The Sept. 16 Democratic primary will measure more than the individual vote-getting abilities of three Latino city leaders who are running for re-election without official party endorsement. This election will also test whether the state’s growing Latino population is finally ready to flex its political muscle at the polls, something of which there has been little evidence in the past.
While Hartford Mayor Pedro Segarra and Norwalk Common Council member Eloisa Melendez are striving to marshal support among their Hispanic constituencies, it is not a do or die situation or a one-time quest for either. The Puerto Rico-born. Segarra has filed a petition to assure himself a spot on the November general election battle as an independent. Melendez, who is of Colombian and Puerto Rican descent, learned Sept. 1, that the Working Families Party had endorsed her for its November slate.
In both cases, the general election could pose an even bigger test of Latino political engagement because they will be looking to attract not just Latinos registered as Democrats, but also the large number who are listed as independents and who sat on the sidelines for the primary.
Segarra and Melendez, were both forced to file petitions to get on the primary ballot when party insiders shoved them aside in favor of non-Hispanic newcomers.
Bridgeport Town Clerk Alma Maya was placed in a similar position when she decided to relinquish any chance of being an organization favored candidate to avoid being slated with a mayor with whom she has significance differences. However, unlike former Mayor Joseph Ganim who leads her slate and has hedged his bet like Segarra, the Puerto Rico-born Maya said she did not file a separate petition to get on the November ballot.
The challenge these three incumbent candidates face Sept. 16 was underscored by a prominent Latino activist in a recent Facebook posting.
Yanil Teron, the director of the Center for Latino Progress in Hartford and a member of the National Council for La Raza, a national Hispanic advocacy organization, questioned via social media whether the Latino candidates have a constituency that cares and is ready to have an equitable role in driving the political machinery that affects their lives. She concluded, “The only way we will know, is if there is a significant turnout on primary/election day.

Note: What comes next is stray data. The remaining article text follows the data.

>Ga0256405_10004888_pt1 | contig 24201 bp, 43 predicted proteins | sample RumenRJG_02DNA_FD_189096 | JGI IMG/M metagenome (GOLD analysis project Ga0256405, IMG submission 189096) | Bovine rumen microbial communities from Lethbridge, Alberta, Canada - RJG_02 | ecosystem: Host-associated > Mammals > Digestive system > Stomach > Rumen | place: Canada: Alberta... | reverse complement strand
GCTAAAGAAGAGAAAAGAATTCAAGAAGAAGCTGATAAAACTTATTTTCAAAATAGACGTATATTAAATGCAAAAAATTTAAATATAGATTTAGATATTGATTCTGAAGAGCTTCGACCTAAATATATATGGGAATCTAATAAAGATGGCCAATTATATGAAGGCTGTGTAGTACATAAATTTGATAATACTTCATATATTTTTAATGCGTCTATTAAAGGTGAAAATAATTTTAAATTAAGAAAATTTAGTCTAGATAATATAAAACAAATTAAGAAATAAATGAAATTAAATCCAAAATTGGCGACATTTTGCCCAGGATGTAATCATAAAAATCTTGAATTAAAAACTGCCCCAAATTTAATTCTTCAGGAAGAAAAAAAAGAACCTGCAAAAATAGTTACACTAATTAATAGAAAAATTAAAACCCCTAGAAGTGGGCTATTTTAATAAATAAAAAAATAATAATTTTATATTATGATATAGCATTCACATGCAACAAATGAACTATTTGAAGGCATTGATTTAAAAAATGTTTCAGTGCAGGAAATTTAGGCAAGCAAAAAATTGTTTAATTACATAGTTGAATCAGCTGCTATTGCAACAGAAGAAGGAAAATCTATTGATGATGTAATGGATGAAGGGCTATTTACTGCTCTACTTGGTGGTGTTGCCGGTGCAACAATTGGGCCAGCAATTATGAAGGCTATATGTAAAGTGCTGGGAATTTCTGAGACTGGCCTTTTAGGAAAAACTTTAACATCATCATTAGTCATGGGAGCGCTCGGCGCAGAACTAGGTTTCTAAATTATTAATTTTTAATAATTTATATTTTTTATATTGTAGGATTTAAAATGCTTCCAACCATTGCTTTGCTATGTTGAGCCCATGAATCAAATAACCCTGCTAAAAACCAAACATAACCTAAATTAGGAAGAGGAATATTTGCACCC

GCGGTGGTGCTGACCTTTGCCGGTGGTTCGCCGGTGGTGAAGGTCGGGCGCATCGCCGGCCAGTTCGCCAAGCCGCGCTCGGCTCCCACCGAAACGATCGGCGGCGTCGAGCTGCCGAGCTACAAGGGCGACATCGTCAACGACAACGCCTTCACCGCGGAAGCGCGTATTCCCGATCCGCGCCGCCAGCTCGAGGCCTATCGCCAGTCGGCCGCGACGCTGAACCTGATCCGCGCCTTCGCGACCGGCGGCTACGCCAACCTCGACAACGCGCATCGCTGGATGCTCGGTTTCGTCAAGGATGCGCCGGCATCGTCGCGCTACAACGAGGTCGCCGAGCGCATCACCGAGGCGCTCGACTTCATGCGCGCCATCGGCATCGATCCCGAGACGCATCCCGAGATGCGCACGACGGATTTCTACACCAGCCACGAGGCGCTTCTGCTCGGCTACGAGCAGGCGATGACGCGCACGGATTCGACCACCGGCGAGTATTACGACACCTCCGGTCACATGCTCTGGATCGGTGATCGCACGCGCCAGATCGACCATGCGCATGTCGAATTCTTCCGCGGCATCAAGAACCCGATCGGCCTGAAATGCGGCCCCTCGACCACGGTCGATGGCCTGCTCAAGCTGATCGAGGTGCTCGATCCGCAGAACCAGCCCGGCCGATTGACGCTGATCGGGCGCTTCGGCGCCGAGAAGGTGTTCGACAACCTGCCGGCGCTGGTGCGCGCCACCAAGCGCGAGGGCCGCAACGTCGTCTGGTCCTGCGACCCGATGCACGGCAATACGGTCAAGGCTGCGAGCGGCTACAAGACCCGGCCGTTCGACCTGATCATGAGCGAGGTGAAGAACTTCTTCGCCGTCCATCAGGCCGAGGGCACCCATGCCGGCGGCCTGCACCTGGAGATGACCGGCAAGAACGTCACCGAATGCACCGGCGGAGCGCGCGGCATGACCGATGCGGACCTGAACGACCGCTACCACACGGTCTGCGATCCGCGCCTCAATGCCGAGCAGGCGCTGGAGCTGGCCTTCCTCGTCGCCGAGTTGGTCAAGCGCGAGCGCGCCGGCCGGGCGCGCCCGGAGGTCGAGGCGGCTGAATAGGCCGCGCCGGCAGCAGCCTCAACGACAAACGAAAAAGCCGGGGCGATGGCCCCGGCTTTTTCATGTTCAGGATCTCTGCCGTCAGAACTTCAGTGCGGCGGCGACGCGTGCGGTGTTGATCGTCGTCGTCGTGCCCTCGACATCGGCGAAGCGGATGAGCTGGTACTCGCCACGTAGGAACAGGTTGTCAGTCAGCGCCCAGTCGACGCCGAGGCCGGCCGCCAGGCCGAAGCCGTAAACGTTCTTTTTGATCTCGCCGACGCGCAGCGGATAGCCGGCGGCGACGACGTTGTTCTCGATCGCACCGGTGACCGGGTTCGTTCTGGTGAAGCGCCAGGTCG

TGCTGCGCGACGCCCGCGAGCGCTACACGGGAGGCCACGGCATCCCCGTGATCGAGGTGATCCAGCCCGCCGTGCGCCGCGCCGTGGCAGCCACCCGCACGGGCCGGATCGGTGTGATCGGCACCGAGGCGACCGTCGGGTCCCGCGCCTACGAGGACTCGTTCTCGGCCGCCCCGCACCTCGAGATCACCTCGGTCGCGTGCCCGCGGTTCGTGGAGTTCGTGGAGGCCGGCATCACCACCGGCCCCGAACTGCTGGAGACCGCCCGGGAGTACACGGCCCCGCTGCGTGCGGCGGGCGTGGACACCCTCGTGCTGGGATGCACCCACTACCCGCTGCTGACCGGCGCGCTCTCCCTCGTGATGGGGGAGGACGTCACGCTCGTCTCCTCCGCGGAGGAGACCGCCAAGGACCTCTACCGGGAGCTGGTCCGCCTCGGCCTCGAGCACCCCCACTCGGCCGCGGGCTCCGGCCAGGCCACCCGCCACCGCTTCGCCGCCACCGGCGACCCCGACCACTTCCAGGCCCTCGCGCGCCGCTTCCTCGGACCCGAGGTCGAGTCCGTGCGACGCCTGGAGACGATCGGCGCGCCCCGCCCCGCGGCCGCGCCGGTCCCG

There is no guarantee that Latinos will automatically support these candidates because of common heritage.
So far, no clear picture of whether Segarra, running in a city with one the highest concentration of Puerto Ricans on the mainland, will be swept back into office in a wave of Latino empowerment, or even whether his primary opponent, Luke Bronin, will draw heavily from this population.
Last year, with a hotly contested governor’s race at the top of the ballot, only 30.8 percent of the state’s eligible Hispanics cast ballots as compared to 48.5 percent of whites and 32.9 percent of blacks.
Political analysts have ascribed low voting numbers among the rapidly increasing Hispanic population to a variety of reasons. These include disillusionment with the process, disappointment with Congress and the president, disappointed with how their support has been reciprocated by politicians such as Governor Malloy and the fact that the Hispanic population is relatively young, and may become more involved later.
Another factor depressing turnout, suggested by Werner Oyanadel, director of the state Latino and Puerto Rican Affairs Commission, is that many Latinos have needed to hold two jobs to support their families. “They are too busy working,” he said, adding that election day is not a festive institution like it is in Puerto Rico where voting percentages outpace that on the mainland.
Not to be overlooked is that primaries typically attract fewer voters than general elections because voter eligibility is based on party affiliation, and while Connecticut Hispanics have played a major role in electing Democrats in state and national general elections, barely half registered with that party in 2012, according to a 2012 study by the Connecticut secretary of the state.
In the most recent mayoral primaries in 2011, the overall turnouts were 21.3 percent in Bridgeport and 17.8 percent in Hartford. Segarra would most likely require at least a similar or higher level of voter participation to reclaim the party banner in the general election, according to state Rep. Edwin Vargas, who opposed the mayor four years ago, but now is supporting his re-election.
So far, there are signs that the turnout for the Democratic primary in Bridgeport should be good. The Park City Democratic ballot features a high-profile three-way race for mayor along with several other contests, including the town clerk contest that pits longtime rights and education activist Maya against former state Rep. Don Clemons.